Pagano’s head-coaching career is, as a practical matter, over
In theory, Colts coach Chuck Pagano can still secure a new contract to continue in his job beyond 2015. The Colts, now 3-3, could continue to run roughshod over the worst division in football (sorry, fans of AFC South teams, but someone has to be the worst division in football), get hot late in the year, win a wild-card game at home, beat the Broncos or Bengals in the divisional round on the road, somehow upset the Patriots in Gillette Stadium in the AFC title game, and make it to the Super Bowl.
With anything short of that, there’s no way owner Jim Irsay can keep Pagano around. Not after the most bizarre special-teams play in NFL history.
It’s definitely the worst since former Washington coach Jim Zorn tried the “swinging gate” against the Giants on Monday Night Football in 2009. Eerily similar to the Pagano gaffe, Zorn’s goofball concept came during a field-goal try. With the play starting on the right hash mark, seven players sprinted toward the left sideline, leaving four behind. One of them went in motion to the left, and the plan apparently was to throw a pass to the player who went in motion and have him gain at least the four yards needed for a first down behind the phalanx of blockers.
The only problem? Six Giants stayed home, the guy who got the snapped was swarmed by three of them, he threw up a wobbly pass, and the Giants picked it off.
Zorn was fired two weeks later. Of course, Zorn was getting fired even if that play had worked; the reckless desperation of his imminent demise simply fueled the idiotic special-teams play.
Pagano, possibly feeling that same kind of reckless desperation due to his inability to stay within 20 points of the Patriots, took a flicker of hope for securing his future with the team and snuffed it out in one glorious fit of calculated madness.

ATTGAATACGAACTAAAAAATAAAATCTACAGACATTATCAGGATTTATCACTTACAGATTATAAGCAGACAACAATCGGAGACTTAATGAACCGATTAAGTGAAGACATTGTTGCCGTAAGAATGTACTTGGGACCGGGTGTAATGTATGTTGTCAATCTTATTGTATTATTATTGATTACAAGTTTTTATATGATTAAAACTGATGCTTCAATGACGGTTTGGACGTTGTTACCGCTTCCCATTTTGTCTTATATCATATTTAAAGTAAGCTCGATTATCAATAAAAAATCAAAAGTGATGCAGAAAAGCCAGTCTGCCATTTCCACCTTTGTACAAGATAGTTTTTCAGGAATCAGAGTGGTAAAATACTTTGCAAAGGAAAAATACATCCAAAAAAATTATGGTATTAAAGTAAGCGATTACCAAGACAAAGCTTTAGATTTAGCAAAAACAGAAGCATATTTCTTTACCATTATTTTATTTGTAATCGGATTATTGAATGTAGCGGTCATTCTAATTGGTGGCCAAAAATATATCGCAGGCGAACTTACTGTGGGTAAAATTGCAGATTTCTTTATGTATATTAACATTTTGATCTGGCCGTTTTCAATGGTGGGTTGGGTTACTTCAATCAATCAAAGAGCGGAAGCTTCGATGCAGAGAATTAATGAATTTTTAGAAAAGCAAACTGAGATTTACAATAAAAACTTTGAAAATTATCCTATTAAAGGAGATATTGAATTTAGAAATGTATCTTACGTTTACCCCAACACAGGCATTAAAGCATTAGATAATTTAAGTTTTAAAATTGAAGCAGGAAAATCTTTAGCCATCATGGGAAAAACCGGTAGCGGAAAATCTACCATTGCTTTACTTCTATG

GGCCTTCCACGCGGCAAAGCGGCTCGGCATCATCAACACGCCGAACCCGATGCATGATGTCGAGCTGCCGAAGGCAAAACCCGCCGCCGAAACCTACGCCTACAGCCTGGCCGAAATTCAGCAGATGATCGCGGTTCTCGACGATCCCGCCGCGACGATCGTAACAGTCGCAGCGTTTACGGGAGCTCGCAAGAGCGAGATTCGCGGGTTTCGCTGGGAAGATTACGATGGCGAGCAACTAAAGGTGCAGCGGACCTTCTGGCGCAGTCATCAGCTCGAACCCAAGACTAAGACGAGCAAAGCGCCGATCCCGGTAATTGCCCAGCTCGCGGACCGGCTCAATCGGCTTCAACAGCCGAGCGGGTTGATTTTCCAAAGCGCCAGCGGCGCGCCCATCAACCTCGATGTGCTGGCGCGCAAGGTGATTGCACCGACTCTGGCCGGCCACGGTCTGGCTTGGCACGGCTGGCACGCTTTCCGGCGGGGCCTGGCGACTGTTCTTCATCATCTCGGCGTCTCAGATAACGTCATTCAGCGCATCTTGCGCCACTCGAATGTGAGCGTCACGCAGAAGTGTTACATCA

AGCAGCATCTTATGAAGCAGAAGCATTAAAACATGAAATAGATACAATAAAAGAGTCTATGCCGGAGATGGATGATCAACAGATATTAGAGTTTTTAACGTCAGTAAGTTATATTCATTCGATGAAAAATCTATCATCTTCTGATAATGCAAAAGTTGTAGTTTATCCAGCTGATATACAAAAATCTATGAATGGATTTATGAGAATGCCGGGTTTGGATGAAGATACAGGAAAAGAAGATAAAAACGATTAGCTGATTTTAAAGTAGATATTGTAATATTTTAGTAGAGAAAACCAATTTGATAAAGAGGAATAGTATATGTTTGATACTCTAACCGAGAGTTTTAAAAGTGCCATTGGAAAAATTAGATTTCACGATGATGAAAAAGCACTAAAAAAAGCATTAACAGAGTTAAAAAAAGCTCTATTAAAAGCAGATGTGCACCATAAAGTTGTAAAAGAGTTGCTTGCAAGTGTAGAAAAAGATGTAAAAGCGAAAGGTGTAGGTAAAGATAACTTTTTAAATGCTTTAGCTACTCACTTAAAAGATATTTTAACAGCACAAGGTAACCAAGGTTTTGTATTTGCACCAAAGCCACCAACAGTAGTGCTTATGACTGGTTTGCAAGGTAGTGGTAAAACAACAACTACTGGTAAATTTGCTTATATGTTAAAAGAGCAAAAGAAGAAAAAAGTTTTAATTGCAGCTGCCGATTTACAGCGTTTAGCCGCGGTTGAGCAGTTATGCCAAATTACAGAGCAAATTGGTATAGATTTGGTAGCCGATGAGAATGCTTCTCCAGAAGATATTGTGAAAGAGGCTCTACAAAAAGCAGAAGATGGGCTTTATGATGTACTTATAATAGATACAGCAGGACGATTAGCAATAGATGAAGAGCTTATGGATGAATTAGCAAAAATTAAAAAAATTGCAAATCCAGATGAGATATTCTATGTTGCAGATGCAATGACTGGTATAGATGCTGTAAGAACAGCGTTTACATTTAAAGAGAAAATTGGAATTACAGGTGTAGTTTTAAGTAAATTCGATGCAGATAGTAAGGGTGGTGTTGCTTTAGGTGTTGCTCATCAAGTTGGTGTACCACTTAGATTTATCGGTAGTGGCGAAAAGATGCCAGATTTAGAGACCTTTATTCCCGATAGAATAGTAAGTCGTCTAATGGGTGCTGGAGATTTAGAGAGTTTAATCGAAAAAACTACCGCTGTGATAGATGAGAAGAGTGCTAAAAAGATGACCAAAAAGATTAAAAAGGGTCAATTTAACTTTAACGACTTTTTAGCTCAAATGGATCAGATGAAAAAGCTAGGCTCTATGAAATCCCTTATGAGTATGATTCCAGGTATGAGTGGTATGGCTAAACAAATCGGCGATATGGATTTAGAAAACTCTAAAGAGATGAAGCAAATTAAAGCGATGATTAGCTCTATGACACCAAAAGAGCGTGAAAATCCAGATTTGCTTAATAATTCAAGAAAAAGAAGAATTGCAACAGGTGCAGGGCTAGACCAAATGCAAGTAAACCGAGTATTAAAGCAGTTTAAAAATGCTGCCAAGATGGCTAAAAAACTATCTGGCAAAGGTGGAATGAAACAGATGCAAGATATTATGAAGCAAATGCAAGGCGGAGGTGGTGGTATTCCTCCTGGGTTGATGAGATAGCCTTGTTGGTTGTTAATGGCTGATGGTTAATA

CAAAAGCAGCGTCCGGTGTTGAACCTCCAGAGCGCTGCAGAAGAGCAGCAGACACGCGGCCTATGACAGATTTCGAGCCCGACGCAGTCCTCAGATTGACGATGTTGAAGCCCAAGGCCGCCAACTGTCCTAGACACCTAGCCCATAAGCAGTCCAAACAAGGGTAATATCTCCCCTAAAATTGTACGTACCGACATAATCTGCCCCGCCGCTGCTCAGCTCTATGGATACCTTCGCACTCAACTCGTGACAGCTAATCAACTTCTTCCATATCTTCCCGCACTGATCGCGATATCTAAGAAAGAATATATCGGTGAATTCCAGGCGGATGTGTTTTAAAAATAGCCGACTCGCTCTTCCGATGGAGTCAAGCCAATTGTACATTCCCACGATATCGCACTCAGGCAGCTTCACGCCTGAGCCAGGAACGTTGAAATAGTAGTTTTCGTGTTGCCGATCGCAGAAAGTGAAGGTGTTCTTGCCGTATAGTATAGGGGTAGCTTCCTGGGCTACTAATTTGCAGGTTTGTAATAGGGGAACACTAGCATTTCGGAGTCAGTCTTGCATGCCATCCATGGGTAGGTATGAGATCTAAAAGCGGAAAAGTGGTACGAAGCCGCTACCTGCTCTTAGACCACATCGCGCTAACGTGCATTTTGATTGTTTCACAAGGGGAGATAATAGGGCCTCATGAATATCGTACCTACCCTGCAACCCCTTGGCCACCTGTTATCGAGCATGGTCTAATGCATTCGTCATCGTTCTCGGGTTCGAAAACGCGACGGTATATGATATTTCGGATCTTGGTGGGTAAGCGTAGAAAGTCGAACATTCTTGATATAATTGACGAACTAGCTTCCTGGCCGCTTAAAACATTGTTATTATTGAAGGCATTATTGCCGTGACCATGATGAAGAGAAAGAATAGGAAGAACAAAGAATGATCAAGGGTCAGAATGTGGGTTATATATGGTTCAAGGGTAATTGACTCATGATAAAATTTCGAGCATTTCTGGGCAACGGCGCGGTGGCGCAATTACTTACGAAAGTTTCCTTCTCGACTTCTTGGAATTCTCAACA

While some would say it’s possibly just the right amount of crazy to resonate with an eccentric owner, it’s certifiable madness for any coach of any major college or professional program to come up with a play that was so poorly conceived and yet somehow executed even worse.
Pagano defenders argue that receiver Griff Whalen wasn’t supposed to snap the ball to safety Colt Anderson. Fine, then what was the point of it? To get the Patriots to fall over laughing into the neutral zone?
Making it worse is that Pagano can’t claim temporary insanity. The arrow that he shot into his own foot had been lurking in the quiver for a while.
“We started working on it last year and then we put it back in this week,” punter Pat McAfee told reporters after the game. “It’s a play where you try to take advantage of numbers. You try to confuse the defense and hopefully get an edge numbers wise. The look was not there that we normally have in practice where it’s a go. There must have been some miscommunication between the snapper and Colt [Anderson] and it turned out to be one of the most failed fakes probably of all time.”
McAfee is right about that. Given the circumstances and the stakes, it’s probably the most memorable coaching blunder the NFL has seen, at least since the AFL-NFL merger.
Irsay will never be able to forget it, or to forgive it. Short of a Super Bowl berth, the failed fake becomes the thing that seals Pagano’s fate, both in Indy and elsewhere. What owner in good conscience could ever hire Pagano again to run an NFL team? This is Marty Mornhinweg winning the toss in true sudden-death overtime and choosing to kick, times 1,000.
So, basically, when the 55-year-old Pagano vowed that his current job will be his last one, he didn’t realize how accurate he was.
He’ll resurface (if he wants to) as a defensive coordinator or a position coach. But unless he finds a way to win enough games in the regular season and postseason to qualify for a berth in Super Bowl 50, he won’t be able to erase the Roman numeral by which that game otherwise would have been known from his forehead.